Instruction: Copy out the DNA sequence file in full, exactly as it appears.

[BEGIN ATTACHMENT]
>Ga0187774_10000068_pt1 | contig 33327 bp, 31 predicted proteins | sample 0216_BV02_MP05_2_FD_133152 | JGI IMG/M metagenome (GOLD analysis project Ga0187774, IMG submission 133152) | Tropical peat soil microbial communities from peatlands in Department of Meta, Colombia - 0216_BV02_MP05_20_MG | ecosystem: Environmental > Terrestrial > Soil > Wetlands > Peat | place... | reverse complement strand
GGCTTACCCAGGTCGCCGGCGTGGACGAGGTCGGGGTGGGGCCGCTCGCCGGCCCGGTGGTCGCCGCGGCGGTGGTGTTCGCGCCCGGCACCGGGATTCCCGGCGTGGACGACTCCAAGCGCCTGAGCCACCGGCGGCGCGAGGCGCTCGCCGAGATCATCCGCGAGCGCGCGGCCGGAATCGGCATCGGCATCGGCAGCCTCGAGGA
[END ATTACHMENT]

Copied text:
>Ga0187774_10000068_pt1 | contig 33327 bp, 31 predicted proteins | sample 0216_BV02_MP05_2_FD_133152 | JGI IMG/M metagenome (GOLD analysis project Ga0187774, IMG submission 133152) | Tropical peat soil microbial communities from peatlands in Department of Meta, Colombia - 0216_BV02_MP05_20_MG | ecosystem: Environmental > Terrestrial > Soil > Wetlands > Peat | place... | reverse complement strand
GGCTTACCCAGGTCGCCGGCGTGGACGAGGTCGGGGTGGGGCCGCTCGCCGGCCCGGTGGTCGCCGCGGCGGTGGTGTTCGCGCCCGGCACCGGGATTCCCGGCGTGGACGACTCCAAGCGCCTGAGCCACCGGCGGCGCGAGGCGCTCGCCGAGATCATCCGCGAGCGCGCGGCCGGAATCGGCATCGGCATCGGCAGCCTCGAGGA